The South Warner Wilderness
near Alturas, California
Warner Mountains Map

Roughly half of California's population lives in southwest California, concentrated in a coastal megalopolis stretching from Santa Barbara to San Diego. At its antipode in northeast California's Modoc County is a vast volcanic landscape, in which cattle far outnumber people.

Besides a dozen hamlets too small for traffic lights, there's the county seat of several thousand people, Alturas. Here you'll find no malls, no auto row, no fast-food establishments, no subdivisions, and no air pollution -- just pure, untrammeled Americana.

If you want to get away from it all, this place is for you. Alturas is a distant 140 miles from the city of Redding via eastbound Hwy. 299, and 185 miles from the city of Reno via northbound Hwy. 395. Where the two highways meet -- at the north end of Alturas -- is the locus for trailhead directions in the Warner Mountains.

The Warner Mountains are California's northeastern most range, separating the Modoc Plateau to the west from the Great Basin to the east. Bearing affinities to both geologic provinces, it's composed of multiple, thick lava flows like the Modoc Plateau, and is a dipping fault-block range like those of the Great Basin.

The Surprise Valley fault system trailing the Warner's eastern escarpment is the principal site of still-active faulting here. The system is stretching the land, causing Surprise Valley to sink over time.

Today it is filled with deep sediments capped by three large, muddy and extremely shallow Upper, Middle, and Lower Alkali lakes. Thinning of the crust has allowed magma to work toward the surface here, heating ground water and giving rise to a string of hot springs, which parallel eastside County Road 1.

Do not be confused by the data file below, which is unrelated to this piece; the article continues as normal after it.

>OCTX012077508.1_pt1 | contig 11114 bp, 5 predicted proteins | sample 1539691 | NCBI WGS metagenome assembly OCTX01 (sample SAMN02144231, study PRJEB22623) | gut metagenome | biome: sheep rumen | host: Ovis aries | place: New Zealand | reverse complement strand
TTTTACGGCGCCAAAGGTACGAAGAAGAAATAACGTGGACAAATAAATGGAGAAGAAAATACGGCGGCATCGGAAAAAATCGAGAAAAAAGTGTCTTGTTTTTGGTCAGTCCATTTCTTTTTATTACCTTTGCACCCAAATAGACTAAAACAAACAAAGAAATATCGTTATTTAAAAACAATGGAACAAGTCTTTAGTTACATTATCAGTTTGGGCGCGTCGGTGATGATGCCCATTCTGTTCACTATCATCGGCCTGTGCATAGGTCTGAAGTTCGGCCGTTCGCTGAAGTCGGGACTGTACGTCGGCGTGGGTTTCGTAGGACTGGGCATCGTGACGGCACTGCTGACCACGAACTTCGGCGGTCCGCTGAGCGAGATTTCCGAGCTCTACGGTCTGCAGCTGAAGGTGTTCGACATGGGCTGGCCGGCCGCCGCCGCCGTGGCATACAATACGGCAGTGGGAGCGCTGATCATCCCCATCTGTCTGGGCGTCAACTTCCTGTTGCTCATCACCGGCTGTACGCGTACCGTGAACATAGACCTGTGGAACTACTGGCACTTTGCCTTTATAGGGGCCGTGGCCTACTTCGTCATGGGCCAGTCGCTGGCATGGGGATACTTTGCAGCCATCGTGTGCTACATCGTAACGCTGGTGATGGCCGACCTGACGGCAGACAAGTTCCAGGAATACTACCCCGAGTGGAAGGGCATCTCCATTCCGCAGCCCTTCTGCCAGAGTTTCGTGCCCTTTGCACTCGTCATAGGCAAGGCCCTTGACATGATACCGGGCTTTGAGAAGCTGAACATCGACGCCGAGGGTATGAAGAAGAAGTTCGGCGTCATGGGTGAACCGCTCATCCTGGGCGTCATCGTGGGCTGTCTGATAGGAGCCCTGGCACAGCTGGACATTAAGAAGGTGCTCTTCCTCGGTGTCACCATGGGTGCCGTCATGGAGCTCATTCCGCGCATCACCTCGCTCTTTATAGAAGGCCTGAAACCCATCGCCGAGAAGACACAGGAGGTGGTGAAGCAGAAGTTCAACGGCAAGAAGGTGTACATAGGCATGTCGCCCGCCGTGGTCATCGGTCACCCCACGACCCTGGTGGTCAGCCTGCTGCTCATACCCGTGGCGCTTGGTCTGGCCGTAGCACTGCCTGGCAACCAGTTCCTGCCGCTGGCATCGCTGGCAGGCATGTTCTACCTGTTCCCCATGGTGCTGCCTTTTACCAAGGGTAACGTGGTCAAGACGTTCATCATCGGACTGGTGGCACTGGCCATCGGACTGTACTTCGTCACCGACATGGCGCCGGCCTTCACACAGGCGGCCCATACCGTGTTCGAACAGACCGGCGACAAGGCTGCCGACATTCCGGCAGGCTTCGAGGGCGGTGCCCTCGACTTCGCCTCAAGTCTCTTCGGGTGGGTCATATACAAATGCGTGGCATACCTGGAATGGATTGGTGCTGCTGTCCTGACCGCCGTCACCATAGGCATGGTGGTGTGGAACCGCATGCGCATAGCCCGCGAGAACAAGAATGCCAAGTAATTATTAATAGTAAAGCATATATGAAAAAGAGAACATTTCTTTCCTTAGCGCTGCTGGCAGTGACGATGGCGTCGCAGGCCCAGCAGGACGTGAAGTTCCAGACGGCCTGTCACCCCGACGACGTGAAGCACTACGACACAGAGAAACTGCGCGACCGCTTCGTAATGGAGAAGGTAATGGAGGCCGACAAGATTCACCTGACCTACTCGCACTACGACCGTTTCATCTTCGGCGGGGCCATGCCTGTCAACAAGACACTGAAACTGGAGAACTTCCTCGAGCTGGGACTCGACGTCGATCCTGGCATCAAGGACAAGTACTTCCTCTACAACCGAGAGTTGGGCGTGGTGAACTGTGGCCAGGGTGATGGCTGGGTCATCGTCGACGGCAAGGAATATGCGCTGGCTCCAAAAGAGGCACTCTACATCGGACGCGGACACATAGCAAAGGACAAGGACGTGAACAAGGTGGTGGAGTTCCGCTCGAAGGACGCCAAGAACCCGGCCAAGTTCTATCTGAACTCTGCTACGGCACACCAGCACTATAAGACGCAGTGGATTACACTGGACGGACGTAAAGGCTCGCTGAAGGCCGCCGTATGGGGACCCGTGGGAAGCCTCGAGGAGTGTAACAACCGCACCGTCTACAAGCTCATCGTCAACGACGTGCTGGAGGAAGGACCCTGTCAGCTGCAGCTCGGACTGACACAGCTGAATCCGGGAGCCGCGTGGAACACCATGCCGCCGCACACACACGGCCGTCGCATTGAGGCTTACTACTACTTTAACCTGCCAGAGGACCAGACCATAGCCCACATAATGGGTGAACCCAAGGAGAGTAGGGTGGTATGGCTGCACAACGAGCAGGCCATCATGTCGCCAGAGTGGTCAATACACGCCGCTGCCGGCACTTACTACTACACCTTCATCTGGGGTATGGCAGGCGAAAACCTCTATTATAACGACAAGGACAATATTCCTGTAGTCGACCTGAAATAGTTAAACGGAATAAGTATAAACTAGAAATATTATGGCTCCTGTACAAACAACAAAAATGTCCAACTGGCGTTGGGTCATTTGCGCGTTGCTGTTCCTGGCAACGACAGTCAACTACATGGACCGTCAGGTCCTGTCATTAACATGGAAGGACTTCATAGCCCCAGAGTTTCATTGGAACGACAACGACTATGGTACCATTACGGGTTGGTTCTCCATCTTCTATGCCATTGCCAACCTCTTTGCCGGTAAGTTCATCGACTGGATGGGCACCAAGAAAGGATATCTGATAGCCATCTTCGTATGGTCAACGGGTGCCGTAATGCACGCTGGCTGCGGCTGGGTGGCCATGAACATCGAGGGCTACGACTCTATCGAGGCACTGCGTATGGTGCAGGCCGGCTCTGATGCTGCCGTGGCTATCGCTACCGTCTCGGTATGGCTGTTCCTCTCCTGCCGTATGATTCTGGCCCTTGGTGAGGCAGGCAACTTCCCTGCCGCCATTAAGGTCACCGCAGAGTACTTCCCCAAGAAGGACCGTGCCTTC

Surprise Valley, Alkali Lake, Cedarville from north end South Warner Wilderness
Surprise Valley, Alkali Lake, Cedarville from north end South Warner Wilderness

About 12 miles north of Cedarville, County Road 13 branches east from it toward nearby mud volcanoes, which have erupted and steamed away in historic time. Indeed, after the hamlet of Cedarville, civilization ends.

Highway 299 heads 9 miles east of it to the Nevada border, where a dirt road, with a dire warning on lack of services, carries onward. We Californians tout our Sierra wildernesses that are, really, not as wild or as remote. For wilderness, northwestern Nevada and this less traveled corner of California are some of the most remote areas in the Lower 48.

Highway 299 bisects the Warner Mountains, the lower elevation northern half of which is traversed by roads and the higher elevation southern half is traversed by trails. This roadless area features the 70,385-acre South Warner Wilderness.

The west-dipping range is a miniature Sierra Nevada, and just as the southern part of that range is highest and mostly roadless with the north-trending John Muir Trail along its crest, so the South Warner Wilderness has the Summit Trail.

The Summit Trail doesn't take you to the Warner's highest mountain, 9,892' Eagle Peak but it gives you access to "lowly" 8,646' Squaw Peak, just off the Summit Trail's northern section.

Squaw Peak from Summit Trail, South Warner Wilderness
Squaw Peak from Summit Trail, South Warner Wilderness
Squaw Peak from Summit Trail, South Warner Wilderness
Squaw Peak from Summit Trail, South Warner Wilderness

Should you have to "bag" Eagle Peak, you can reach it by either taking the Slide Creek Trail from Soup Spring Campground or the Poison Flat Trail from Mill Creek Campground. Both lead east to the Summit Trail, but where the first reaches it you'll ascend the peak's northwest ridge, and where the second reaches it you'll ascend its southwest ridge.

The guidebooks Backpacking California and 101 Hikes in Northern California from Wilderness Press include the area. Wilderness Press's South Warner Wilderness guidebook is out of print.

Information is available on the Modoc National Forest website. A topographic South Warner Wilderness Map can be purchased from the Modoc National Forest or from the National Forest Store.

Like the Sierra Nevada the Warner Mountains has lakes. But rather than occupying glacier-excavated basins, about half the lakes lie uniquely behind or atop massive rockfall deposits.

Along the Pine Creek Trail you can visit three such lakes found in this drainage. The two largest rockfall-dammed lakes are Clear Lake, just east of Mill Creek Campground, and, south of the wilderness, 0.75-mile-long Blue Lake.